Guide To Christmas In Baga And Calangute In Goa
Celebrating Christmas in Goa can get a little crazy! Baga and Calangute are Goa’s most popular beaches, and you need to plan ahead to ensure a smooth vacation. To help you plan your holiday, here’s a guide to Christmas in Baga and Calangute in Goa, India.
This past Christmas, we deviated from our norm and went to the most touristed area in all of Goa: Baga and Calangute.
Thanks to Alex’s family joining us for the holidays, we put down our backpacks and took off our budget backpacker hats in favor of Santa hats, cocktails on the beach, and foodie spreads galore. No more dal fry and standard (mold-filled) rooms for these backpackers!
Despite the temporary shift in standards, our mission remains the same: to provide future travelers (or, in this case, holiday goers) with all the information they need to plan their upcoming trip. So without further ado, here’s our guide to Christmas in Goa, India: Baga & Calangute.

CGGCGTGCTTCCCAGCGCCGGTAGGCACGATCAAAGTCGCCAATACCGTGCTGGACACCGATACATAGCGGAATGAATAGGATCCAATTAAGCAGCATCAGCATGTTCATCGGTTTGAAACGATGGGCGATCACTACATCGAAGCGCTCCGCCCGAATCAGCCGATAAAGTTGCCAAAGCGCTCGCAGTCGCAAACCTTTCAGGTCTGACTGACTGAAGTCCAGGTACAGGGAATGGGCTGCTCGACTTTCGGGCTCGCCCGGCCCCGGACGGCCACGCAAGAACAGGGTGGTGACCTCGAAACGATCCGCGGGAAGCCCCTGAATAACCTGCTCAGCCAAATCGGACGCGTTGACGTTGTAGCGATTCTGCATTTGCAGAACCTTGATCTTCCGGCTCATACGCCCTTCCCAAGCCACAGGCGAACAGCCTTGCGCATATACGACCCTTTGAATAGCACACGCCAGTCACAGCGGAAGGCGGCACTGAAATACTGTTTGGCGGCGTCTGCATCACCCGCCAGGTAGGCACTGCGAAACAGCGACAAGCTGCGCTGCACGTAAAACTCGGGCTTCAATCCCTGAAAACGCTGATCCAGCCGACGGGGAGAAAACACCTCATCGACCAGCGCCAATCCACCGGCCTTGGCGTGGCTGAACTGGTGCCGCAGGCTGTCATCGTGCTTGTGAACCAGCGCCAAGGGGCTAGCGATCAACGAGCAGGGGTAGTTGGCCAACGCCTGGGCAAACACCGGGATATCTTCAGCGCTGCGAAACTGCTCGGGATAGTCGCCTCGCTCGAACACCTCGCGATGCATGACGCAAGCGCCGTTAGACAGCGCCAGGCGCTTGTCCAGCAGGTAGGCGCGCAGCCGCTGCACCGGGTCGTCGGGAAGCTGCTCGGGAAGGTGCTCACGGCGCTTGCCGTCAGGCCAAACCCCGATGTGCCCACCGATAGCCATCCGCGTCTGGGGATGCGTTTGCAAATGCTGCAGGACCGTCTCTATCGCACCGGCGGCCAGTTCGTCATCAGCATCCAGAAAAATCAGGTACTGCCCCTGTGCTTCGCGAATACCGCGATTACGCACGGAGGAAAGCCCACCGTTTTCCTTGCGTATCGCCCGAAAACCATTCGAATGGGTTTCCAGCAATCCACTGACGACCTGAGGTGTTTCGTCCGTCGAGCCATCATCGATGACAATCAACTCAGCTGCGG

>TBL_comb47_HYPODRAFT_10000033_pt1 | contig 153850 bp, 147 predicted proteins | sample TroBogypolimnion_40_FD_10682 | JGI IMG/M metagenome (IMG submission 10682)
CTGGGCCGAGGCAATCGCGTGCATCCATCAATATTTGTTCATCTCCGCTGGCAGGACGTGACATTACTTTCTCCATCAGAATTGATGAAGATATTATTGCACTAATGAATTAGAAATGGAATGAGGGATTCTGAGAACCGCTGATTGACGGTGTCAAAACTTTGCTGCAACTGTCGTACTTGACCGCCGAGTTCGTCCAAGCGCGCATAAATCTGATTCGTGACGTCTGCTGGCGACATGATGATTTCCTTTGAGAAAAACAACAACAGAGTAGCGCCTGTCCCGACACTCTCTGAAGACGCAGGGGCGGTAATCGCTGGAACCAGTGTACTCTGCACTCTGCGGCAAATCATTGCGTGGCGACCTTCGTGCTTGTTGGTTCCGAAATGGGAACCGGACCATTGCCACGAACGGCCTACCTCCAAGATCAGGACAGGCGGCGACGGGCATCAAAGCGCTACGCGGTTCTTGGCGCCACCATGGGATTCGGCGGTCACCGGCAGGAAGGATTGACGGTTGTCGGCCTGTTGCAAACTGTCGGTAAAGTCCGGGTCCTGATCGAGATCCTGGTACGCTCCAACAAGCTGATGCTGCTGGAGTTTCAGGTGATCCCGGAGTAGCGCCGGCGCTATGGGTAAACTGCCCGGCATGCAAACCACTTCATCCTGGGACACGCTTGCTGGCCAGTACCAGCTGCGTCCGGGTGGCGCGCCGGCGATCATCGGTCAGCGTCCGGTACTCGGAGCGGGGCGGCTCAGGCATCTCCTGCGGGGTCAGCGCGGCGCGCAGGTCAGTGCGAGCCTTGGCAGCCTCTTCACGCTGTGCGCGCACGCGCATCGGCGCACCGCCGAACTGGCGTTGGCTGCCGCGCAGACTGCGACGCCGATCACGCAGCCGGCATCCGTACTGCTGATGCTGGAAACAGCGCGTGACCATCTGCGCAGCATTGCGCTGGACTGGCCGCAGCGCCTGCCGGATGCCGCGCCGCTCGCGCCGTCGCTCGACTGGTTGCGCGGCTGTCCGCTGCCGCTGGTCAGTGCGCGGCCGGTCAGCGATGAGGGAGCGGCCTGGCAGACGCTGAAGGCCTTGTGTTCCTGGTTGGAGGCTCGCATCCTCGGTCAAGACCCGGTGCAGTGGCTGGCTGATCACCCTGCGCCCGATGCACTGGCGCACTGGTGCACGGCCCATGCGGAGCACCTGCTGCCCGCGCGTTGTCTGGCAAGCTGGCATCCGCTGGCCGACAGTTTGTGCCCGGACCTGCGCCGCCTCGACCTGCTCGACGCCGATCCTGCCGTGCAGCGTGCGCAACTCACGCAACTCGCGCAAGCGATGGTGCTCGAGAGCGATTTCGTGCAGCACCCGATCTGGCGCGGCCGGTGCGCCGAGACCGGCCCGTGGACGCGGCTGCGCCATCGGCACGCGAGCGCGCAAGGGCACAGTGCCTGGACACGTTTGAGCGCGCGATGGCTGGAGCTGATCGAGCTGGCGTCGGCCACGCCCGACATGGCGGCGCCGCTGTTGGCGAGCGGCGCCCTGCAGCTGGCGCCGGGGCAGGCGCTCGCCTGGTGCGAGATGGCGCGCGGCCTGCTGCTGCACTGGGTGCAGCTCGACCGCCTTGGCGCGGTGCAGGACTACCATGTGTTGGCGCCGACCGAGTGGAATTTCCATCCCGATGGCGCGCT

Looking for a chill holiday in Goa? Check out these tours and local experiences for the best deals!
Guide to Christmas in Baga and Calangute in Goa, India
Know before you go
Baga and Calangute are already popular year-round for weekend trips to Goa, but everyone and their mother and their aunties heads to Baga and Calangute for the holiday season. It can be a pretty crazy place, filled with people, vehicles, and blasting beats. This is not where you want to head if you’re looking for a peaceful getaway on a remote, deserted beach. (India is the last place you should look for peace and quiet.) If you need more time to decide where in Goa you’re heading, check out Poor Nomad’s comparison of North Goa and South Goa.
Though Baga wasn’t our cup of tea, that doesn’t mean you should write it off instantly. In the nature of staying partial…